STIQ day – January 14th January 2023
Celebrated the festive season with an impromptu rendezvous? While the Christmas and New Year festivities may feel like a distant memory - you may be experiencing a lasting gift that you weren’t expecting. This is why STIQ day is celebrated annually every January – on the 14th - exactly two weeks after the festive season, as the majority of sexually transmitted infections, like Chlamydia, can take two weeks to be detected.
Public health reported that in 2021, there were 311,604 diagnoses of new STIs among England residents with the highest rates being 15 to 24 years, certain Black ethnic groups, and gay, bisexual and men who have sex with men. In addition, those with a syphilis diagnosis increased by 8.4% compared to 2020 figures – so it’s never been a better time to get tested for sexually transmitted infections.
Therefore, this STIQ day, let’s find out why you need a sexual health check-up, why Black ethnicity and gay, bisexual and men who have sex with men have the highest sexual health needs as well as how to protect yourself from catching a sexually transmitted infection.
Why do I need a sexual health check-up?
Do you know that the majority of sexually transmitted infections don’t always reveal symptoms? For instance, in those that have a Chlamydia infection - 80% of women and 60% of men have no symptoms, so unless they have a sexual health test, they may never know. In this case, not only does the infection continue to attack their genitourinary organs, leading to pelvic inflammatory disease or infertility, but if they continue to practice unsafe sex, they will end up passing the infection around. For those that do experience symptoms, they can often take two weeks to show on a sexual health test. Therefore, if you haven’t had a sexual health screen for a while, this STIQ day might be a good opportunity to book in for one.
Black ethnic groups
Sexually transmitted infection diagnoses remain the highest in black ethnicity but varies between Black ethnic groups. Those of Black Caribbean ethnicity had the highest rates of Chlamydia, Gonorrhoea, Herpes and Trichomoniasis in 2021 while those from Black African ethnicity had lower rates compared to other ethnic groups – so if you’re from a Black ethnic group, make sure there’s no nasty infections lurking behind the scenes this STIQ day.
Gay, bisexual and men who have sex with men (GBMSM)
Gay, bisexual and men who have sex with men (GBMSM) are still one of the main groups with the highest sexual health needs. Public Health England reported that between 2012-2019, bacterial STI diagnoses have continually increased – while this may be due to increased testing, it also has been attributed to potentially ongoing high-risk sexual behaviour. In 2021, new diagnoses increased in Gonorrhoea, Chlamydia and Syphilis.
To reduce the risk of contracting HIV, Public Health England have advised that medication known as pre-exposure prophylaxis (PrEP) can be used after condomless sex or if you have been exposed to HIV and can be picked up from a specialist sexual health clinic.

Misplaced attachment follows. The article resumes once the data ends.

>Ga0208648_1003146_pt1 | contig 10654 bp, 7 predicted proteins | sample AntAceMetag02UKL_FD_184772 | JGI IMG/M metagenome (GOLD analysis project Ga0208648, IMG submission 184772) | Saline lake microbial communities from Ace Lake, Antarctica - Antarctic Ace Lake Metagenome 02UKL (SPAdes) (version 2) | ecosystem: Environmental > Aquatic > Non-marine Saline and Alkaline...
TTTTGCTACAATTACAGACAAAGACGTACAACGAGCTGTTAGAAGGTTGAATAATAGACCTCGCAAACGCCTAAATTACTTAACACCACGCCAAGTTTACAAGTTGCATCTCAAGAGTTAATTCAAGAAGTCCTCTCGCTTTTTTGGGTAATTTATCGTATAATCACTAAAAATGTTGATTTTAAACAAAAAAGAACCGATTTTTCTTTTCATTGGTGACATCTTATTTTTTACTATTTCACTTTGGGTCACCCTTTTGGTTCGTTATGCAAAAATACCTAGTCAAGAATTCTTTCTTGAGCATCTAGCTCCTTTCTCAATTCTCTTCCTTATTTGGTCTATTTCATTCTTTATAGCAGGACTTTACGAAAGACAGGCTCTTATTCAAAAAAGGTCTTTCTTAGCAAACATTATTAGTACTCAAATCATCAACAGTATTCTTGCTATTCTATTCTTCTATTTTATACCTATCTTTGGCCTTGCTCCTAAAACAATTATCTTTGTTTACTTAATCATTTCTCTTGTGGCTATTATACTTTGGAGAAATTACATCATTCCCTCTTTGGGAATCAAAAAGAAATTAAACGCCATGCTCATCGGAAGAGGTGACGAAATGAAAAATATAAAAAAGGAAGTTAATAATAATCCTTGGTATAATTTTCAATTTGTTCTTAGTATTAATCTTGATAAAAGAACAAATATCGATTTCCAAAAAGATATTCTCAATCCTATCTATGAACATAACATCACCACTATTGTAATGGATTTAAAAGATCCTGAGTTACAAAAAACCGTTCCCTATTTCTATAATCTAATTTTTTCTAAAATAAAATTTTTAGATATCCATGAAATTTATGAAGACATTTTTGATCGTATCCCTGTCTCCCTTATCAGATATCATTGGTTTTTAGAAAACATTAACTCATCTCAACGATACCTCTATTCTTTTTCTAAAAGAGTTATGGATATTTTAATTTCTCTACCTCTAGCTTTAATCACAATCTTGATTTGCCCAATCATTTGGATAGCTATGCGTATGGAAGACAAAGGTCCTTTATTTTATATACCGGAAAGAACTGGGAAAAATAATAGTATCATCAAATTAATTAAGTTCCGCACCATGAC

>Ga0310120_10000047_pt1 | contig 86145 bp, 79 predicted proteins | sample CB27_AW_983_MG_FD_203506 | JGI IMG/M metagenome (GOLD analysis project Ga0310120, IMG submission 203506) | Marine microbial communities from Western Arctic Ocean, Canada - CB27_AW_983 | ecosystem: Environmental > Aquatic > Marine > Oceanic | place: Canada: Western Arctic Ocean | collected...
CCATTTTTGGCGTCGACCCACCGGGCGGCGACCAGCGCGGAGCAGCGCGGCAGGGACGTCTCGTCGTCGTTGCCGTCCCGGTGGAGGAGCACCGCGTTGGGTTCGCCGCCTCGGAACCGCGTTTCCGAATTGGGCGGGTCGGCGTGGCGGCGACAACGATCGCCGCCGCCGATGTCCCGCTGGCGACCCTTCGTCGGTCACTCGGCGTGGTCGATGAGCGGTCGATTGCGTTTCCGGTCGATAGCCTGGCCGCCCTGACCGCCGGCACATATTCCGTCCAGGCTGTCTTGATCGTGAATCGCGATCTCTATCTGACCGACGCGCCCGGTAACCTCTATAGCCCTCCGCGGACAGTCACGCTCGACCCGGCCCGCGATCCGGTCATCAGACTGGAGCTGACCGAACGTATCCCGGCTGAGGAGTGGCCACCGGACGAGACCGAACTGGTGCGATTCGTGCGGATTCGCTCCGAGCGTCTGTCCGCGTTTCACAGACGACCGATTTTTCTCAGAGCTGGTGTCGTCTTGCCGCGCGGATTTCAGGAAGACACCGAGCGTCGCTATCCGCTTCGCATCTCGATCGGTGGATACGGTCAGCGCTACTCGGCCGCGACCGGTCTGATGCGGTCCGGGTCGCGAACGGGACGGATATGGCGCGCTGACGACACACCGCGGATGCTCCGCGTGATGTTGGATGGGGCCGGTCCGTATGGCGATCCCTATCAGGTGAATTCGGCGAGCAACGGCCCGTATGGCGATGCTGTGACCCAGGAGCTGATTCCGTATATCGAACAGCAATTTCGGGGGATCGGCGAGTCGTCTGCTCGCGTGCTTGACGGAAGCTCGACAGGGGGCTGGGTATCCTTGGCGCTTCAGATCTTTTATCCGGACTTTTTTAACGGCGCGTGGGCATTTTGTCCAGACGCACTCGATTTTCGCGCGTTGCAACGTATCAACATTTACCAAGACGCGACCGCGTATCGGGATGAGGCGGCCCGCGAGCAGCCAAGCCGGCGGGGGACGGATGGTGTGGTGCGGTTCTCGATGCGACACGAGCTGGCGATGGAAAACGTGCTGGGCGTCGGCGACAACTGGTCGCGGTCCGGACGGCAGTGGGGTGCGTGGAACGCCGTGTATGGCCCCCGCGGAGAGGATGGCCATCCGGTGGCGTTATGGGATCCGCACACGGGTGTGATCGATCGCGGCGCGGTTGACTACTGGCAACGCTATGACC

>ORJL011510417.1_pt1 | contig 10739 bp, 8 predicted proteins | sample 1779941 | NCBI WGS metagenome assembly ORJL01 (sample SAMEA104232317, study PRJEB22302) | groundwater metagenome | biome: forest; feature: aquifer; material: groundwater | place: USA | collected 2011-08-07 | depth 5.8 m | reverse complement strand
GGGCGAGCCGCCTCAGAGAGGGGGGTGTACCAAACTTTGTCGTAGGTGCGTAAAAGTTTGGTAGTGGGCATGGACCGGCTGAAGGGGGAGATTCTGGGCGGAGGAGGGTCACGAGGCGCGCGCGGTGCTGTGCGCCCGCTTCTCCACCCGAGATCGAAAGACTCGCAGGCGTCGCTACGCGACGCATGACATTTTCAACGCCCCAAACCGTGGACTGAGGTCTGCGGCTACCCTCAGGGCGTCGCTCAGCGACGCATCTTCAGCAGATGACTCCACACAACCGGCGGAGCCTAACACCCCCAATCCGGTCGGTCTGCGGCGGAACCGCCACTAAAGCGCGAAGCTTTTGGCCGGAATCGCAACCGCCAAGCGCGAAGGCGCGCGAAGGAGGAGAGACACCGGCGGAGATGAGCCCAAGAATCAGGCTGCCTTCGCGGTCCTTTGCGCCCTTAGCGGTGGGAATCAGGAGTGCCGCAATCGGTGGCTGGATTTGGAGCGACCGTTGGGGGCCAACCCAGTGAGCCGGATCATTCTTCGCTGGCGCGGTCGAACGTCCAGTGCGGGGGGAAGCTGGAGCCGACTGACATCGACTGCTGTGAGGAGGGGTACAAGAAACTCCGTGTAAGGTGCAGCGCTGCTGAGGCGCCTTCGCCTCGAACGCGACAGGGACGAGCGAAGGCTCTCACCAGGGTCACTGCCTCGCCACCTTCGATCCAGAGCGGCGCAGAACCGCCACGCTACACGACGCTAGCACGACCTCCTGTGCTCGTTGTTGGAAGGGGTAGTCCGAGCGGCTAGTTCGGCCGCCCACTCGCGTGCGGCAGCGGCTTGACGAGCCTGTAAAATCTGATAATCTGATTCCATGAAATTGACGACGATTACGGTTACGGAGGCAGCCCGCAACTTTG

In addition, gay, bisexual and men who have sex with men are able to obtain a vaccination against monkeypox, Hepatitis A and Hepatitis B from their specialist sexual health clinic and those up to (and including) 45 years of age can also obtain the HPV vaccine.
How do I protect myself from catching an STI?
There are a few ways you can protect yourself from catching a sexually transmitted infection on STIQ day – let’s look at a few of these.
Condoms are one of the best ways to protect yourself from catching a sexually transmitted infection. Not only are condoms non-hormonal (which means you don’t experience any nasty side effects) they are also a triple-protection barrier method – that protect you from not only sexually transmitted infections, but also HIV and pregnancy.
Condoms come in all shapes and sizes, as a condom too big can slip off during sexual activity, and one that’s too small can feel too tight, restrictive and uncomfortable. There are also condoms for every sensation; warming and cooling, ribbed and dotted, ultra-thin, latex-free or flavoured.
To browse our full range of condoms this STIQ day, click here
With the recent come-back of our internal condom, it’s never been a better time to stock-up (or experience) one of our favourite barrier methods. An internal condom is a condom that is inserted inside your vagina, rather than the traditional condom that covers a penis. It acts in the same way – offering triple-protection from sexually transmitted infections, HIV and pregnancy by preventing sperm from coming into contact with the vagina and benefits from being 95% effective with perfect use.
Internal condoms can be inserted for up to 8 hours before sex and can be kept in after sexual intercourse has taken place – so it’s the perfect condom for special occasions or an impromptu rendezvous!
To read more about the benefits of internal condoms this STIQ day, click here
Sexual health test
A sexual health test takes place in the form of a urine sample, swab, blood test or physical examination that tests for a variety of sexually transmitted infections. This can be performed through your local sexual health clinic, your GP or online, for instance, our HIV self-test kit can be delivered to your home address with results taking only one minute to show. Regular sexual health screens are vital to maintaining good sexual health and should be performed at least annually or after any new potential partners.
Public Health England also advises that;
- If you have a womb or ovaries and are under the age of 25, you should be having a Chlamydia test annually or on change of a new sexual partner.
- Gay, bisexual and other men who have sex with men (GBMSM) should be having HIV and STI tests every three months (if having sex without a condom or with a new partner) or annually.